Duffy said the message was reinforced by senior senate administrative officials who never questioned his housing or travel claims despite Duffy’s “open and transparent” indications to them that he’d owned his Ottawa area house for several years prior to appointment, or that his PEI home was a “cottage.”
Duffy said it was the senate clerk Paul Belisle who told Duffy he was entitled to claim a free “orientation” trip back to PEI in December 2008 even before his appointment became official.
Duffy’s lawyer Don Bayne continued to lead Duffy through a series of denials that he ever profited personally from senate resources, or directed any senate funds to the Conservative party.
“Not a penny. I have never broken the rules, let alone the law. I never received a penny from anyone ever.”
Although the impact of Duffy’s testimony has less political fallout for the now-defeated Conservative party, the senator nevertheless took the chance to discredit some of his former colleagues. He took another swipe at Harper and his “shadow,” aide Ray Novak.
Duffy said Harper never wrote anything down on cabinet documents, or directly emailed instructions to people, “for deniability,” but he directed Novak how he wanted things done.
Duffy said he checked in weekly with Novak at caucus meetings to let him know the kind of partisan travel and work he was doing to broaden the Conservative voting base boost Harper’s “quest for a majority” in 2011. Duffy said Novak spoke for the prime minister, and he assumed when he updated Novak, he was similarly updating Harper himself.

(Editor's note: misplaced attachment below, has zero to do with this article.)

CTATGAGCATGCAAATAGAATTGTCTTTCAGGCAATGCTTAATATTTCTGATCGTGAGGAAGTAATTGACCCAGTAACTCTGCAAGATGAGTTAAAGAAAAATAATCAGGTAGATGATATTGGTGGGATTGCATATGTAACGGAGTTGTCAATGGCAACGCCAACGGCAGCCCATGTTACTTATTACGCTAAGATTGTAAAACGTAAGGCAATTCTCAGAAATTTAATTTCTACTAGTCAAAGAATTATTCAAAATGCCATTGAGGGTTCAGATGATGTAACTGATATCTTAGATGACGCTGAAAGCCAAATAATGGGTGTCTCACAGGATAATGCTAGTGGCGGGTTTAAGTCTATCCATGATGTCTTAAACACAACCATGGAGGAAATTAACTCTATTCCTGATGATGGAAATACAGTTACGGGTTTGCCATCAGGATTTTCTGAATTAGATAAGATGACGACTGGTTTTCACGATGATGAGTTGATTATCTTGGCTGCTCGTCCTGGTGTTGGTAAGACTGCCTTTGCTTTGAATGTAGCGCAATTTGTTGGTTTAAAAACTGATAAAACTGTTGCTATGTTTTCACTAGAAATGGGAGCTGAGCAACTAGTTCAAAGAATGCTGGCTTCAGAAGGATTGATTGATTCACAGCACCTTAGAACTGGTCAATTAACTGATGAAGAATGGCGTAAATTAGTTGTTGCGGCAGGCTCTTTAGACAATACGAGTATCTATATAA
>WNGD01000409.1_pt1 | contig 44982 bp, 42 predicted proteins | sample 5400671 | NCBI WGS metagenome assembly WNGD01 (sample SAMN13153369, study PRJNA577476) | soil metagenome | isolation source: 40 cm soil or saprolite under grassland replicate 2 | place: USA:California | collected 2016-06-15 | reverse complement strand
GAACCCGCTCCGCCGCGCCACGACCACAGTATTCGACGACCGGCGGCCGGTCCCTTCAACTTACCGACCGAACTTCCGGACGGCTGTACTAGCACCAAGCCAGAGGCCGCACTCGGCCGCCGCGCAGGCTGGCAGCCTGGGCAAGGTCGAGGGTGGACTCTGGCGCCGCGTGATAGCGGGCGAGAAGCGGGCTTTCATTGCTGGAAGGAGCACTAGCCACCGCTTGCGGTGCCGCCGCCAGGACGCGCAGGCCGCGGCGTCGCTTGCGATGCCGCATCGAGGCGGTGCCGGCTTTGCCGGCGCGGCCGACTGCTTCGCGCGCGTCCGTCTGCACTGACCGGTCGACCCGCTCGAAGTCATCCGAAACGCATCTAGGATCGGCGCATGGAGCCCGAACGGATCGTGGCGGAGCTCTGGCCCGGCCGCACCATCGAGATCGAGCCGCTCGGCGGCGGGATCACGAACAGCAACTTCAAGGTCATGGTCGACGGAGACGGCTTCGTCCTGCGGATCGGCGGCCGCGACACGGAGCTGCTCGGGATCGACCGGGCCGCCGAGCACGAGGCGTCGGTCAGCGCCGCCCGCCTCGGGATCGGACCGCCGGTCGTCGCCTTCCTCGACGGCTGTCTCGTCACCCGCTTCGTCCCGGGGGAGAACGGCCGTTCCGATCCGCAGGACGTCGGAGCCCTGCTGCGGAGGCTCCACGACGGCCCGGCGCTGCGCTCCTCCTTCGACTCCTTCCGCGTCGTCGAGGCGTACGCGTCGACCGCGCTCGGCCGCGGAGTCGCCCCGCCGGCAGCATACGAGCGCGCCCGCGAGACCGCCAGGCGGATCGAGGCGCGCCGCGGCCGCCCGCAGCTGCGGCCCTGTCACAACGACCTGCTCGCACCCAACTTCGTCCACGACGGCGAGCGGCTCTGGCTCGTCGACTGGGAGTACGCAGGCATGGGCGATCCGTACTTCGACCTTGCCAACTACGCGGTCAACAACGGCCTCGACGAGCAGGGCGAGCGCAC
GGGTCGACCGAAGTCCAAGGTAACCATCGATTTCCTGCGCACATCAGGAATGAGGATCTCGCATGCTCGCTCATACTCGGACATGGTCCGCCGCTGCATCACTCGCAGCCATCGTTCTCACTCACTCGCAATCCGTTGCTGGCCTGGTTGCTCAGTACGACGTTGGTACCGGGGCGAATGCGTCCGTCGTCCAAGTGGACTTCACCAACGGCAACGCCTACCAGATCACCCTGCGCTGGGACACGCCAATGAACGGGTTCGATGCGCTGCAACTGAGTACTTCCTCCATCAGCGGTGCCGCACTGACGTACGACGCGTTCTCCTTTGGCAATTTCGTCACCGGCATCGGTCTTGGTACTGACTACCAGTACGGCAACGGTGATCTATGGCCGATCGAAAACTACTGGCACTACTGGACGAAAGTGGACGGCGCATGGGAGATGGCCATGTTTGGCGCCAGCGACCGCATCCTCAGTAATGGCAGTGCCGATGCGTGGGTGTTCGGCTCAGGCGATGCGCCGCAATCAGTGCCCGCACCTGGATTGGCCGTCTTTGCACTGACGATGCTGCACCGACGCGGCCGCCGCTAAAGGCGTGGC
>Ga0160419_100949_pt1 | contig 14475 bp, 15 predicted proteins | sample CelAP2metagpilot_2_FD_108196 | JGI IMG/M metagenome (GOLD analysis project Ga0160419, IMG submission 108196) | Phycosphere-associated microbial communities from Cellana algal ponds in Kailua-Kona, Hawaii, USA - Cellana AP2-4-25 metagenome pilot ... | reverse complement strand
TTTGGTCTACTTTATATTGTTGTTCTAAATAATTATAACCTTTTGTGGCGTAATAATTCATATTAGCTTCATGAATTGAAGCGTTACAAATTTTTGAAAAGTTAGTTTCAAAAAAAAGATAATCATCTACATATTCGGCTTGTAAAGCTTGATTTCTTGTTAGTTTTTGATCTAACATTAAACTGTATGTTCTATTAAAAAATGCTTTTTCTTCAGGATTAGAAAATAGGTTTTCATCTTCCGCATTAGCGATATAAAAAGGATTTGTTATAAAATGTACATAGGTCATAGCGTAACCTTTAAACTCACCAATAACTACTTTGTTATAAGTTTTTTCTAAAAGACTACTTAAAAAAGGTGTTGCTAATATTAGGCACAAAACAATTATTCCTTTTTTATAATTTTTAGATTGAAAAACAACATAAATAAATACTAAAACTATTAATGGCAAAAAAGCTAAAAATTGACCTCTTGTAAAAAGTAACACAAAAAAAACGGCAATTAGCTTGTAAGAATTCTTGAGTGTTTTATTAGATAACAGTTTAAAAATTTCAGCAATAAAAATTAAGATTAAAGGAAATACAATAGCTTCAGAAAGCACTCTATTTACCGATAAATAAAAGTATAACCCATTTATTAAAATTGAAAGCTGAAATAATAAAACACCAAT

Duffy said the party’s view, and Tkachuk’s expressed view, was that partisan work was senate business and “good for democracy, the clash of ideas.”
Duffy was dismissive of his critics at the senate and who appeared as Crown witnesses at the trial, saying none could show his yearly designations of his primary residence in PEI were wrong.
“They’re all 100 per cent valid. They’re all 100 per cent within the rules. No one, no one, has taken the stand to say I didn’t fall within the rules.”
Duffy said Harper’s own former press secretary and longtime Ottawa resident Carolyn Stewart-Olsen was named to the senate for New Brunswick, and claimed “the same allowances I did” for living in Ottawa “for a couple of years” while she fixed up a New Brunswick residence, only to later sit in judgment of Duffy.
Duffy denied ever gaining personally from $65,000 in senate funds directed to his friend Gerald Donohue’s family companies to pay for various services he sub-contracted at Duffy’s request.
And, with Bayne outlining his finances, Duffy tried to rebut an analysis done by a Crown witness and forensic accountant Mark Grenon, who had suggested there were deposits unaccounted for in Duffy’s bank account.
Duffy said he and his wife regularly transferred money between them, but all the money was accounted for.
He said he and his wife received inheritances of $162,000 that were not taxable, nor reportable, on their income tax forms.
“This is the mystery cash,” Duffy said sarcastically.
All other pension or employment income his wife had was reported, he said.